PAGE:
Social Security Benefits Threatened by Student Loans

Kimberly Watson, Editor in Chief
August 17, 2012 /

Various reports show that the Treasury Department has compiled data regarding the federal government retaining Social security payments to beneficiaries who have defaulted on student loans. Indications are that the number of people in this position is increasing at a fast rate. During the period of January to August 6 the amounts on about one hundred and fifteen thousand Social Security checks were reduced.

This is a factor of concern to the authorities as it is almost double the rate of the 2011 department enforcement ratio. In numbers the increases are about sixty thousand cases for the full year in 2007 as compared to six instances in the year 2000. It is recognized that defaulting on payments related to student loans could affect the ambitions of borrowers related to savings, home purchase or even getting a job.

However, with this particular development, a significant number of retirees have become shockingly aware that the previously untouchable Social Security benefits are now threatened by student loans default. The amounts withheld by the government although variable could be as high as fifteen percent.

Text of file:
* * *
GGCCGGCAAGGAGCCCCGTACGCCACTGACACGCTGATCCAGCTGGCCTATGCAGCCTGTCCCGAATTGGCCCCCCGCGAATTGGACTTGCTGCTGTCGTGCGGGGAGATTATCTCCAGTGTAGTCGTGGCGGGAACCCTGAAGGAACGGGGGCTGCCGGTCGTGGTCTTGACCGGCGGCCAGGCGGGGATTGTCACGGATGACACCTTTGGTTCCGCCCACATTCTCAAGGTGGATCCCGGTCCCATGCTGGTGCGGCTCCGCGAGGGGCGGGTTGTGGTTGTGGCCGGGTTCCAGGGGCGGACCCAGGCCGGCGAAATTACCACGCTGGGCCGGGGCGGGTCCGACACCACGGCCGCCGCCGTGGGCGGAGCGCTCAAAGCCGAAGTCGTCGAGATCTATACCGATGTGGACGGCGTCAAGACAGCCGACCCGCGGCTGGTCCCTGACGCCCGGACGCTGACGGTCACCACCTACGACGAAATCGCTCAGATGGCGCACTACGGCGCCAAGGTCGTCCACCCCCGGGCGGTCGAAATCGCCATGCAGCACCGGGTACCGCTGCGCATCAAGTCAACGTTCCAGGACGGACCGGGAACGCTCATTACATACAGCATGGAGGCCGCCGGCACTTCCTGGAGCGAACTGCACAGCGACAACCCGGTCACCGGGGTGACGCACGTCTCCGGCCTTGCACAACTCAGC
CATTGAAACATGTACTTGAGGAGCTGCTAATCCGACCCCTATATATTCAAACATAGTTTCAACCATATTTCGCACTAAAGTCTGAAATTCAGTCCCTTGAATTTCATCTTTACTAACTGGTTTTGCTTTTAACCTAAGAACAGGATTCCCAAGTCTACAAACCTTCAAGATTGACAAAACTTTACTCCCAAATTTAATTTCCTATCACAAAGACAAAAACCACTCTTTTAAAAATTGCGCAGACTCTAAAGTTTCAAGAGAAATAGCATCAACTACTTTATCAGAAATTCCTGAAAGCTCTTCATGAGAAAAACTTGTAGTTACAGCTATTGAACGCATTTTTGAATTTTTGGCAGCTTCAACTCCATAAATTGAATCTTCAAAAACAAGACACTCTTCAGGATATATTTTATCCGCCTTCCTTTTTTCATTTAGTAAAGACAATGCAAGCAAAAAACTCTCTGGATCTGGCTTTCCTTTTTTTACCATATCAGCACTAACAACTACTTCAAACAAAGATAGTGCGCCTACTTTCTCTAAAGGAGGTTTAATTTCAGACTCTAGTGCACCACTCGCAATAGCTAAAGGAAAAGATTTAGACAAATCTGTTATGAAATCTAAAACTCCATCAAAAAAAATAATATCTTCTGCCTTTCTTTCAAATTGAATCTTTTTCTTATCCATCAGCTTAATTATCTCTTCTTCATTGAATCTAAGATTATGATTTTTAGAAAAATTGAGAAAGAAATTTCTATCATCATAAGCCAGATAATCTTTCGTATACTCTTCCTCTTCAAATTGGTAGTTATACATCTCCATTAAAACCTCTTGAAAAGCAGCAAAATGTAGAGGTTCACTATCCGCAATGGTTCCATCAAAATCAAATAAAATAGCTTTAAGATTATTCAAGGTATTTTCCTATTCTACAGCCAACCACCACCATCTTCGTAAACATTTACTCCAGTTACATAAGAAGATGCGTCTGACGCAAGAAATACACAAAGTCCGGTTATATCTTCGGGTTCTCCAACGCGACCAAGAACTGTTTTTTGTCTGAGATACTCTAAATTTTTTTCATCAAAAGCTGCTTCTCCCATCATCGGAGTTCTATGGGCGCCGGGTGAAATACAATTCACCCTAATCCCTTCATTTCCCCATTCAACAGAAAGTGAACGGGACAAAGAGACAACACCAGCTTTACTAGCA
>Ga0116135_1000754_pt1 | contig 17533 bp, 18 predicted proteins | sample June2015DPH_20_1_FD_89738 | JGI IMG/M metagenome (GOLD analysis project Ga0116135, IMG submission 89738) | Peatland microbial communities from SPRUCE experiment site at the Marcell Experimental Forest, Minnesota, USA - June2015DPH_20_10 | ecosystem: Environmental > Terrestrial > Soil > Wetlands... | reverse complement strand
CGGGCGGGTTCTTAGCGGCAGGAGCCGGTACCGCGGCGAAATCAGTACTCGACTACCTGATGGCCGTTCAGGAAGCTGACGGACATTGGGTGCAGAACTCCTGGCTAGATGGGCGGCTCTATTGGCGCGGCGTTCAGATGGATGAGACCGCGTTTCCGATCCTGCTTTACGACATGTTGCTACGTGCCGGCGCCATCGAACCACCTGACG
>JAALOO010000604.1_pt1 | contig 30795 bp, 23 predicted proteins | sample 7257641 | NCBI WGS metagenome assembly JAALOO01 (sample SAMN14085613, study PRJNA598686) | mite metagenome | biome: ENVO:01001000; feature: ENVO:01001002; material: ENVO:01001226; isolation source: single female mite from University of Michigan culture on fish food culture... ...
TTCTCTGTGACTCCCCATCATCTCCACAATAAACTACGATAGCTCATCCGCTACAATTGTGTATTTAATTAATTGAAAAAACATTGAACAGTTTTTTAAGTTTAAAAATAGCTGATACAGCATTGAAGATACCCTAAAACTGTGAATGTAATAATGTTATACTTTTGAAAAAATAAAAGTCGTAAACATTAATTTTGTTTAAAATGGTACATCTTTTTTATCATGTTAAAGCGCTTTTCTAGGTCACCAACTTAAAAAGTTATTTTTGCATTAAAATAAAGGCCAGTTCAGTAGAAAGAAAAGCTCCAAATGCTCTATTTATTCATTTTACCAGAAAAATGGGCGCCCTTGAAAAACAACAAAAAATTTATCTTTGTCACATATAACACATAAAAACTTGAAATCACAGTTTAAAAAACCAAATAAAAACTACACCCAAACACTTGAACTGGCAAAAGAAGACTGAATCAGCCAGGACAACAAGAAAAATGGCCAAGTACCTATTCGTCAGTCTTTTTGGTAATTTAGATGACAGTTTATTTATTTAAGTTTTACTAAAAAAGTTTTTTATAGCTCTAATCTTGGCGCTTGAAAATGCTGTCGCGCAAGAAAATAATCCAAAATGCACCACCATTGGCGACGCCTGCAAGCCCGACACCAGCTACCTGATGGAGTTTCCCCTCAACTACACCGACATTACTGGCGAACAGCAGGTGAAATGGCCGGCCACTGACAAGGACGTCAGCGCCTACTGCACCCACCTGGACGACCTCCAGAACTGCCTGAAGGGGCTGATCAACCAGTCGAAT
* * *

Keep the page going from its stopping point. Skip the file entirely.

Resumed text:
The cause of this student loans related predicament for many retirees does not relate to their own education circumstances. It is usually caused by debt created to help with the costs of education for their own children or others dependent on them, such as grandchildren. In other instances, retirees returned to complete their college education in mid-life and obtained federal loans. Therefore, some have debt accumulated from their undergraduate or graduate terms.

Many retirees in this situation are reluctant to discuss the matter with consumer advocates. The various reasons for this include embarrassment, but they do emphasize that the costs involved can be relatively high for the elderly who are restricted to a budgeted existence. One such quoted case related to student loans involved an over eighty veteran who committed himself to debt for the tuition of his son. This retiree is now unable to pay for his needed medication!

One aspect that has not been reviewed, is why the various dependents for whom loans were incurred, are not now accepting responsibility for their payments? Perhaps this is a factor that they consider to be their due and entitlement in life.


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